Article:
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6 p.

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Life Sciences

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Aims: Cancer-related fatigue (CRF) is often accompanied by depressed mood, both of which reduce functional status and quality of life. Research suggests that increased expression of pro-inflammatory cytokines is associated with skeletal muscle wasting and depressive- and fatigue-like behaviors in rodents and cancer patients. We have previously shown that treatment with ibuprofen, a nonsteroidal anti-inflammatory drug, preserved muscle mass in tumor-bearing mice. Therefore, the purpose of the present study was to determine the behavioral effects of ibuprofen in a mouse model of CRF.

Main methods: Mice were injected with colon-26 adenocarcinoma cells and treated with ibuprofen (10 mg/kg) in the drinking water. Depressive-like behavior was determined using the forced swim test (FST). Fatigue-like behaviors were determined using voluntary wheel running activity (VWRA) and grip strength. The hippocampus, gastrocnemius muscle, and serum were collected for cytokine analysis.

Key findings: Tumor-bearing mice showed depressive-like behavior in the FST, which was not observed in mice treated with ibuprofen. VWRA and grip strength declined in tumor-bearing mice, and ibuprofen attenuated this decline. Tumor-bearing mice had decreased gastrocnemius muscle mass and increased expression of IL-6, MAFBx and MuRF mRNA, biomarkers of protein degradation, in the muscle. Expression of IL-1β and IL-6 was also increased in the hippocampus. Treatment with ibuprofen improved muscle mass and reduced cytokine expression in both the muscle and hippocampus of tumor-bearing mice.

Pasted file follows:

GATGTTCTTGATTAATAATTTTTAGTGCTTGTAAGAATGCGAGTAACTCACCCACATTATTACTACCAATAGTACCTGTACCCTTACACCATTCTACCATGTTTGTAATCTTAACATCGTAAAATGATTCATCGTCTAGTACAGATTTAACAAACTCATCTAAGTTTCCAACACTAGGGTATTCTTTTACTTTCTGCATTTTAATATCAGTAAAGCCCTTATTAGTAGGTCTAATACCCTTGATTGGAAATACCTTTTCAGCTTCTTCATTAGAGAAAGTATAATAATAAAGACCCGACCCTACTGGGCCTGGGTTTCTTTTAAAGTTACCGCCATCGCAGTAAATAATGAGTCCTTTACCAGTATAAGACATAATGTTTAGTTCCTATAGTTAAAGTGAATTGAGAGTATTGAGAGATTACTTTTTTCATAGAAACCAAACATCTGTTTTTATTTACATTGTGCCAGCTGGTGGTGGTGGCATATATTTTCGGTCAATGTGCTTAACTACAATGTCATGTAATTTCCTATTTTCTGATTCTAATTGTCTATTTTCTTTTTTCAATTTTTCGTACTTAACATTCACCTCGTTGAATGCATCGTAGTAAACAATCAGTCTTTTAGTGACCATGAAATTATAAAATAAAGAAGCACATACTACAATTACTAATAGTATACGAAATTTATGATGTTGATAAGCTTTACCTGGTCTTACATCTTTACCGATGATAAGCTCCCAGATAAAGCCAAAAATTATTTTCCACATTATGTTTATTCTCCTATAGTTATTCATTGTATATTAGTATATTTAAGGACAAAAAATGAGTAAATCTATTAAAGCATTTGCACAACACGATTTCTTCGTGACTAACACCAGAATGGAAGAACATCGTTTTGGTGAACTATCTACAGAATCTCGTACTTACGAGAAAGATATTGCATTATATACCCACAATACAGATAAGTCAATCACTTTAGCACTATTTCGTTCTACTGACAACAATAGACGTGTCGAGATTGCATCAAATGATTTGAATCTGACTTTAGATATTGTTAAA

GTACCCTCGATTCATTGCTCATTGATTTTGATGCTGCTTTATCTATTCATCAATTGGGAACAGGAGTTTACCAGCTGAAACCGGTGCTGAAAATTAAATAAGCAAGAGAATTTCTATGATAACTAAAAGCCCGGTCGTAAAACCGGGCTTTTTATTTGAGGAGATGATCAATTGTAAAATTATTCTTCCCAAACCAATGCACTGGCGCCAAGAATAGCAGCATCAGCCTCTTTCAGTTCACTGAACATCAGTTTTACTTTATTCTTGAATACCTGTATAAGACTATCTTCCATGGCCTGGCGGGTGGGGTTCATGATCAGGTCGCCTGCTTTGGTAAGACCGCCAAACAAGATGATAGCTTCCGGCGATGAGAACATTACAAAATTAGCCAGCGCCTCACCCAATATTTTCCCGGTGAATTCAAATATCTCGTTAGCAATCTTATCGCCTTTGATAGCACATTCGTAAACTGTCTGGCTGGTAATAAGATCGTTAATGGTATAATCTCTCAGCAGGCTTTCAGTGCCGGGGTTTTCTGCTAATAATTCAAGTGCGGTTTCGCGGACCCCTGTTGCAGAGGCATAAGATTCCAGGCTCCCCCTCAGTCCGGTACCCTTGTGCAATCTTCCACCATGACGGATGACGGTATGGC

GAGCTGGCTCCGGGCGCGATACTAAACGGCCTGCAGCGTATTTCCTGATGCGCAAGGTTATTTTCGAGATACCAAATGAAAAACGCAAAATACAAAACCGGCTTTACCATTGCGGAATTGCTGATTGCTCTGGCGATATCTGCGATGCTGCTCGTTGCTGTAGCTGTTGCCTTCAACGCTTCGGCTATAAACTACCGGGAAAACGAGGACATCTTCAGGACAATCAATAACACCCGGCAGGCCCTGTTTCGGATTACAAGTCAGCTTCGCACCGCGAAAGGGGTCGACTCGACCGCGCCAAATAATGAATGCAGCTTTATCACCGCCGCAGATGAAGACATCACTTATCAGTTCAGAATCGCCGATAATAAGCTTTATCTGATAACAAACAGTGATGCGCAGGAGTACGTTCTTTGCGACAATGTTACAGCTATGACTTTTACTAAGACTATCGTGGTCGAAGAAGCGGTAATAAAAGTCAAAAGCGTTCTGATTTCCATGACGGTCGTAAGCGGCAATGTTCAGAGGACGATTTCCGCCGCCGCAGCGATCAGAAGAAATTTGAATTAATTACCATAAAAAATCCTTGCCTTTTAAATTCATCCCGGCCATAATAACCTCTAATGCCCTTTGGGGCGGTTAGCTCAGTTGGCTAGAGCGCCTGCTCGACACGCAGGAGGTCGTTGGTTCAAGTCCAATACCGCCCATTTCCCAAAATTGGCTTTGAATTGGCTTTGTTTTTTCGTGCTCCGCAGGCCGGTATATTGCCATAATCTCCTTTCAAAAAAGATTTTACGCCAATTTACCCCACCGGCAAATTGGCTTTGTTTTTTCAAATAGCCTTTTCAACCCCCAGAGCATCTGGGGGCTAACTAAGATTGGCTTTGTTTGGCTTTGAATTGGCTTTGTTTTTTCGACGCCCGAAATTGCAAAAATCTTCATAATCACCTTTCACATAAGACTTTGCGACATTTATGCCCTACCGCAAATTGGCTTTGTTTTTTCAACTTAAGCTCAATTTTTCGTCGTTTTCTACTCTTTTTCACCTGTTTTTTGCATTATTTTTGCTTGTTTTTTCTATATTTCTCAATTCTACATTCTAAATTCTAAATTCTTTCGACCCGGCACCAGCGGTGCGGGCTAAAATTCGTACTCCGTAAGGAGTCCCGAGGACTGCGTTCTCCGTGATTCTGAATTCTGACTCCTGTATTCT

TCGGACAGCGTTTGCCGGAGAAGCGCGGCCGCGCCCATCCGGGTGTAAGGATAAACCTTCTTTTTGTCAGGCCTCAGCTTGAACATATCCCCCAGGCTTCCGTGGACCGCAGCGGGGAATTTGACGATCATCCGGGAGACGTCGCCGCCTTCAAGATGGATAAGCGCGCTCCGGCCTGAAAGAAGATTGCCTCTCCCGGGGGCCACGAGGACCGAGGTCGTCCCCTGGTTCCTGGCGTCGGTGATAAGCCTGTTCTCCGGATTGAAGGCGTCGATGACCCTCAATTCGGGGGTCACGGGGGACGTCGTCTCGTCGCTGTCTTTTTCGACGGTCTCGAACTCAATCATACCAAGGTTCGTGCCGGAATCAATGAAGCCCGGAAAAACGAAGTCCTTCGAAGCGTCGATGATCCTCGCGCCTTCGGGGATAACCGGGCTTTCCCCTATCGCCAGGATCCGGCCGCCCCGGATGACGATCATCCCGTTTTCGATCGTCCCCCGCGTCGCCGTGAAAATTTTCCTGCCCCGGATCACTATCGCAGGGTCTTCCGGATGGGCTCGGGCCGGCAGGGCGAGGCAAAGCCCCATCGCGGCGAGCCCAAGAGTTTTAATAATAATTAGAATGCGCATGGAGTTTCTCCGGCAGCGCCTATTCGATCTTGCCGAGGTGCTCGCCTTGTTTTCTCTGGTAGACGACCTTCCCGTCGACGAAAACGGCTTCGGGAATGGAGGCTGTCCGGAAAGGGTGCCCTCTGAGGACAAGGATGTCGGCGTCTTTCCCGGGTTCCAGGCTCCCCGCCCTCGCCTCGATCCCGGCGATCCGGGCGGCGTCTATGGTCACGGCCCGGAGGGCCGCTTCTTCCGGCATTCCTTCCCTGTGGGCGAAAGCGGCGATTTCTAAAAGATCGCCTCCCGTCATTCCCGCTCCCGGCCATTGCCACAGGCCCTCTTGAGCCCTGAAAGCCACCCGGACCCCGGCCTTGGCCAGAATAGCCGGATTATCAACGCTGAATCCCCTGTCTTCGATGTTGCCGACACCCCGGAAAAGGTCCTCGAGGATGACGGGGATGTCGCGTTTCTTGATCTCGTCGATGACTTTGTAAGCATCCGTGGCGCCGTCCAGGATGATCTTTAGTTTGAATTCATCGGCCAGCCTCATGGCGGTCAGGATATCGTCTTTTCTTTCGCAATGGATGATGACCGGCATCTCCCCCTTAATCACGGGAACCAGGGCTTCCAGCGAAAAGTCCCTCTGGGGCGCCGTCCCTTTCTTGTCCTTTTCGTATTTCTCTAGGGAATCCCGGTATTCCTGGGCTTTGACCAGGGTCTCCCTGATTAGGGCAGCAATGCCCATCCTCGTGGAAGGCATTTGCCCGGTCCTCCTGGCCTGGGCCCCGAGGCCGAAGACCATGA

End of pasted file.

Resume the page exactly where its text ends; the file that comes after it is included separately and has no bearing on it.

Significance: Ibuprofen treatment reduced skeletal muscle wasting, inflammation in the brain, and fatigue- and depressive-like behavior in tumor-bearing mice. Therefore, ibuprofen warrants evaluation as an adjuvant treatment for CRF.


Accepted version. Life Sciences, Vol. 143 (December 2015): 65-70. DOI. © 2015 Elsevier Inc. Used with permission.

NOTICE: this is the author’s version of a work that was accepted for publication in Life Sciences, Changes resulting from the publishing process, such as peer review, editing, corrections, structural formatting, and other quality control mechanisms may not be reflected in this document. Changes may have been made to this work since it was submitted for publication. A definitive version was subsequently published in Life Sciences, Vol. 143 (December 2015): 65-70. DOI.

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